PENDLETON - Patrons who visit some Pendleton restaurants during Round-Up week will find things running differently.
The menu items that take more time to prepare are gone. Some restaurant managers do everything they can to speed service and therefore feed more people than normal. That's because there are more people to feed.
Ed Fairbank, owner of Crabby's Underground Saloon said he simplifies his menus.
"We eliminate the lunch buffet and go to a sandwich menu - prime rib sandwiches, hamburgers and that sort of thing," he said. "At dinner time, we eliminate the things that take a longer time to cook, like the filet mignon. And we don't take reservations. It's first-come, first-served."
Pat King, one of the owners of Stetson's House of Prime, said his menu is simplified, too.
"We take a lot of things off so that we can serve as many people as we can," he said, adding that steak and seafood remain on the menu, but baked potatoes, fettuccini and other time-consuming items are eliminated.
"In place of that, we offer mashed potatoes," King said, explaining that by simplifying the menu, and offering salad only, no soup, order-taking and serving are speeded because customers are limited to choosing an entree and a drink.
"We can probably double our output by shortening the menu," said King, whose restaurant is open for dinner beginning at 4:30 p.m.
Jean Perkins, head bartender at The Hut Restaurant and Lounge, said the menu in both the restaurant and the bar are condensed during the Round-Up.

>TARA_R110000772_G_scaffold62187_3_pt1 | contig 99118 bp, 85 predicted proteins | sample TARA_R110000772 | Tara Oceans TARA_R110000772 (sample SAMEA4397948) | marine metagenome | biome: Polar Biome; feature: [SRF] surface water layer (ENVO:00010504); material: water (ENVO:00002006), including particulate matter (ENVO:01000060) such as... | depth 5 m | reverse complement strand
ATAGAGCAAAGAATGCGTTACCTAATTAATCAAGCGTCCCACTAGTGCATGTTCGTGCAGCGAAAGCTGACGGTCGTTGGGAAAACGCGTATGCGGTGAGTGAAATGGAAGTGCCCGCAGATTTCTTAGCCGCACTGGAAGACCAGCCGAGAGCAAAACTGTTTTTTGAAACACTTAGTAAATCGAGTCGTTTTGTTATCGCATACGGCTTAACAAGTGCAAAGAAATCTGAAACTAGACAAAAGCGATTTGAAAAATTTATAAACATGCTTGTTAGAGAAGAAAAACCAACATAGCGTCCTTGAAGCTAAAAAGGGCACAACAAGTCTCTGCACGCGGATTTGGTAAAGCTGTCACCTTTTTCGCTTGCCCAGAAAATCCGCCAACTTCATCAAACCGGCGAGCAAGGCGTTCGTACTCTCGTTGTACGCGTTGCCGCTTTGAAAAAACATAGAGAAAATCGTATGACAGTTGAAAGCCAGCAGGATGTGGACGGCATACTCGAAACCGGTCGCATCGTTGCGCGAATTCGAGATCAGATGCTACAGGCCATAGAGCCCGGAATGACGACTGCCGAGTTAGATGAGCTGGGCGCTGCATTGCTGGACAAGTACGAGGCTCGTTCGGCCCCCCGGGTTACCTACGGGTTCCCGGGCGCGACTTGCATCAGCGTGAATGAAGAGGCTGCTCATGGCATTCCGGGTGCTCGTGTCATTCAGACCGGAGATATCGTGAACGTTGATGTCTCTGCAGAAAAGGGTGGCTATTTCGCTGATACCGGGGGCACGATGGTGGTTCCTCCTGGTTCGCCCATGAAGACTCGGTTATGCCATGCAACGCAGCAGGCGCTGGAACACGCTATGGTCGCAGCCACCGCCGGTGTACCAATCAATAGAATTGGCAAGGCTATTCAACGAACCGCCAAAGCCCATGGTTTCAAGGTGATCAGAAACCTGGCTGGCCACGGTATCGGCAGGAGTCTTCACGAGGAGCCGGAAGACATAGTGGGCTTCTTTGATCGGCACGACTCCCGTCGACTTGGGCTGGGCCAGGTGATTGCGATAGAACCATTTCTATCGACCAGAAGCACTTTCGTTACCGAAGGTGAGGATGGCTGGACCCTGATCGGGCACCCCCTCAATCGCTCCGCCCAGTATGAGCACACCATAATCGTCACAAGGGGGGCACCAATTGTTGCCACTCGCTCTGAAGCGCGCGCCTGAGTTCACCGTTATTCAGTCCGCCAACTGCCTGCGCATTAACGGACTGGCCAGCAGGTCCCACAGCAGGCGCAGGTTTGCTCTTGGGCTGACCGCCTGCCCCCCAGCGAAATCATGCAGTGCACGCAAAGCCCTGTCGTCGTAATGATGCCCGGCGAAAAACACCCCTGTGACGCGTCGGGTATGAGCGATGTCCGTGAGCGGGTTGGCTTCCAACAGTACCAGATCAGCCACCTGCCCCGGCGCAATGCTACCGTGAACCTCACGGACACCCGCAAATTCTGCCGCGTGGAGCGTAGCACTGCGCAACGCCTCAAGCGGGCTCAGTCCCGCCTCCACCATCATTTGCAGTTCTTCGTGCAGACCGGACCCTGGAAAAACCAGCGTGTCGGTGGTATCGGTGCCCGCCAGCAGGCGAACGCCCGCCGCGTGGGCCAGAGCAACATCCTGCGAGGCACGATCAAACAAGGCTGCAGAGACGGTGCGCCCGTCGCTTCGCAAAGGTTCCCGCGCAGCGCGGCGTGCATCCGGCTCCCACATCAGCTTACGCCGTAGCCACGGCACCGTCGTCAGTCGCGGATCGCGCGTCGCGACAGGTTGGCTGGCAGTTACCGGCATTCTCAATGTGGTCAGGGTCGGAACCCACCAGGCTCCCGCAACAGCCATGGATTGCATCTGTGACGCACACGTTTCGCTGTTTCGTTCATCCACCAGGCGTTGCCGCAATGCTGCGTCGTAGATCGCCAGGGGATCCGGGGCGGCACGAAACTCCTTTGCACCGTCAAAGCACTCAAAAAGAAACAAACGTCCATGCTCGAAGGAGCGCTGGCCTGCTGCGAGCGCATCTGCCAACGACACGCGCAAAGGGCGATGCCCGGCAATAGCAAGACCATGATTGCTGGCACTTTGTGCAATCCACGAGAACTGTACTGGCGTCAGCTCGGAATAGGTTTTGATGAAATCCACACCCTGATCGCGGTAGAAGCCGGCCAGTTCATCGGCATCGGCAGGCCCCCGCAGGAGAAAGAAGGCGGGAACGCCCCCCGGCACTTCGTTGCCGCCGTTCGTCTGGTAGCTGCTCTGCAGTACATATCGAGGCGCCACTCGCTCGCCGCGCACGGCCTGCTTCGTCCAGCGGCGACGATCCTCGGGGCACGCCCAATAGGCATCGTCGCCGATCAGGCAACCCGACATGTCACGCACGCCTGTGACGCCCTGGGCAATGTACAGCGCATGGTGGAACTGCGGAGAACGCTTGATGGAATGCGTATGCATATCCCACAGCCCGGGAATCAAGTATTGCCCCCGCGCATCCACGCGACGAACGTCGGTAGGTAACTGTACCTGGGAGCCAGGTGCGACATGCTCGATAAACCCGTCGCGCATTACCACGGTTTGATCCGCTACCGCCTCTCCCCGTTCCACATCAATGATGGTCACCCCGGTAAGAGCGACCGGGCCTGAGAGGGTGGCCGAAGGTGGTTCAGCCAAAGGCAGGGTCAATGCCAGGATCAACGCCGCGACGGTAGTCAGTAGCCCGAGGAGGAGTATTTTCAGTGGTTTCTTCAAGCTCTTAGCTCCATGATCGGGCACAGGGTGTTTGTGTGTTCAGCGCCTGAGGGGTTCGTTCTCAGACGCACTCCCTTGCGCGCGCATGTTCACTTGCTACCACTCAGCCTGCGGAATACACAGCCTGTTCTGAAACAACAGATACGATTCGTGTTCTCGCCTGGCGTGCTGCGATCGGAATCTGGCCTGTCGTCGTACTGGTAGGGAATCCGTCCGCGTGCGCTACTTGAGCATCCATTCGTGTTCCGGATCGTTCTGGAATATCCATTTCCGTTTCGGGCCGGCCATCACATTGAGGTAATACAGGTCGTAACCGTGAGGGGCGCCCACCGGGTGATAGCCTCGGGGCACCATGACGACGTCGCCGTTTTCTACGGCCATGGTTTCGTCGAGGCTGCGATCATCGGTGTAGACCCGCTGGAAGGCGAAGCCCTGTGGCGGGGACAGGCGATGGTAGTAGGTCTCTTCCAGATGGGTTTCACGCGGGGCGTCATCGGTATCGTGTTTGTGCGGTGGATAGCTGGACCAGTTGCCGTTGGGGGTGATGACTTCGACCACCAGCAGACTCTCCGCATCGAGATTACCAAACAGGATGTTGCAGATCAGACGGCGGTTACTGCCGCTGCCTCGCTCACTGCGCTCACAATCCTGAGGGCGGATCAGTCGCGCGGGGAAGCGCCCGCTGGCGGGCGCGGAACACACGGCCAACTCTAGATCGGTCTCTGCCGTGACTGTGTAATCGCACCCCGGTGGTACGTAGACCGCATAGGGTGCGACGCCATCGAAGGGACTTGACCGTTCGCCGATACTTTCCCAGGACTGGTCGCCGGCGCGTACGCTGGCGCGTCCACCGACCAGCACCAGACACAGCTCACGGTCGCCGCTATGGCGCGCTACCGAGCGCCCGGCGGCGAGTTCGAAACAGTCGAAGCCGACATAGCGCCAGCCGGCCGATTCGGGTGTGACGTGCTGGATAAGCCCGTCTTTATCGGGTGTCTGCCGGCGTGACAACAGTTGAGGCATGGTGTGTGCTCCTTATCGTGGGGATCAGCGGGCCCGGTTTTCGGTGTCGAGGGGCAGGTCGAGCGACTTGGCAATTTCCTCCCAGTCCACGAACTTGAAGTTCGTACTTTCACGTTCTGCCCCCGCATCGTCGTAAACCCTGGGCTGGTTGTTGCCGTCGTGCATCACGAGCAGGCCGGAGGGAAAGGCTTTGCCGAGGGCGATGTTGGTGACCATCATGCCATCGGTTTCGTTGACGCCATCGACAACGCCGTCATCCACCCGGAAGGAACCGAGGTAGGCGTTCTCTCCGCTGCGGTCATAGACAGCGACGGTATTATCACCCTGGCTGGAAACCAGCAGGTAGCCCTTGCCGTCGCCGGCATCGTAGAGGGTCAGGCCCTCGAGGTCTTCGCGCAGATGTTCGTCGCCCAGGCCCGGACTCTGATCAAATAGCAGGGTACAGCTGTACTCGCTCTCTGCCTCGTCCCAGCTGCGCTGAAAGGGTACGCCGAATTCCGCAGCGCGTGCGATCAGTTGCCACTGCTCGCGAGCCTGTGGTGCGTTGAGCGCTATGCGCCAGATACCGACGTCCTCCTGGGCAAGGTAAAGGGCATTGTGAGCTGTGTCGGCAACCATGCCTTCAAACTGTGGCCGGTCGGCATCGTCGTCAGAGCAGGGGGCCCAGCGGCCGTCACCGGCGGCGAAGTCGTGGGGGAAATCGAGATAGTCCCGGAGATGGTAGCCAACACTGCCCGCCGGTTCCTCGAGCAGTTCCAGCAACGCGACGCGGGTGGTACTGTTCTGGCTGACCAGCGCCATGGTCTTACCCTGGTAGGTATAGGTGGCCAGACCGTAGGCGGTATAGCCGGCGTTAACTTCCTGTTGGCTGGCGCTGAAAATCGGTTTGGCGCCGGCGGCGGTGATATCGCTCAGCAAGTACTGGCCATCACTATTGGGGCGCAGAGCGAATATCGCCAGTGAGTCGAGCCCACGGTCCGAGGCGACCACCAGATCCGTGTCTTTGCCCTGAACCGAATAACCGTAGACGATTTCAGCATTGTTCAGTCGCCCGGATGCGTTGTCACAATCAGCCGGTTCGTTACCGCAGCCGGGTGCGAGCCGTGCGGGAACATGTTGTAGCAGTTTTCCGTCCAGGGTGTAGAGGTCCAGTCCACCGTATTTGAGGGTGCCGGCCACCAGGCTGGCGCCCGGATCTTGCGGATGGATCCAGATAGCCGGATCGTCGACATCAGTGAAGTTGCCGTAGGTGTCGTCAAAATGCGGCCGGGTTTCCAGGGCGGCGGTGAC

"You can't run a full menu when you've got that many people," she said, noting that both the restaurant and bar menus are cut in half. "We cover all the bases, fish, steak, sandwiches, and there's no bottled beer, just draft, and in plastic cups, no glass."
Larry Anderson at the Main Street Diner said he, too, takes the time-consuming items off of the menu, such as his "world famous parmesan taco, triple-decker clubs and BLTs." In their place, he said, he serves a barbecued-beef sandwich.
The Main Street Diner's breakfast menu changes, too.
"In the morning, we go from hash browns to cubed home fries, because they cook up quicker," he said.
Anderson said trimming the menu probably doubles the number of people the restaurant can handle.
"It makes it a lot easier for take-out, too," he said. "We do a lot of take-out, especially for the vendors during Round-Up, because they can't necessarily be gone from their booths very long. They come in, place their orders, then come back and pick them up."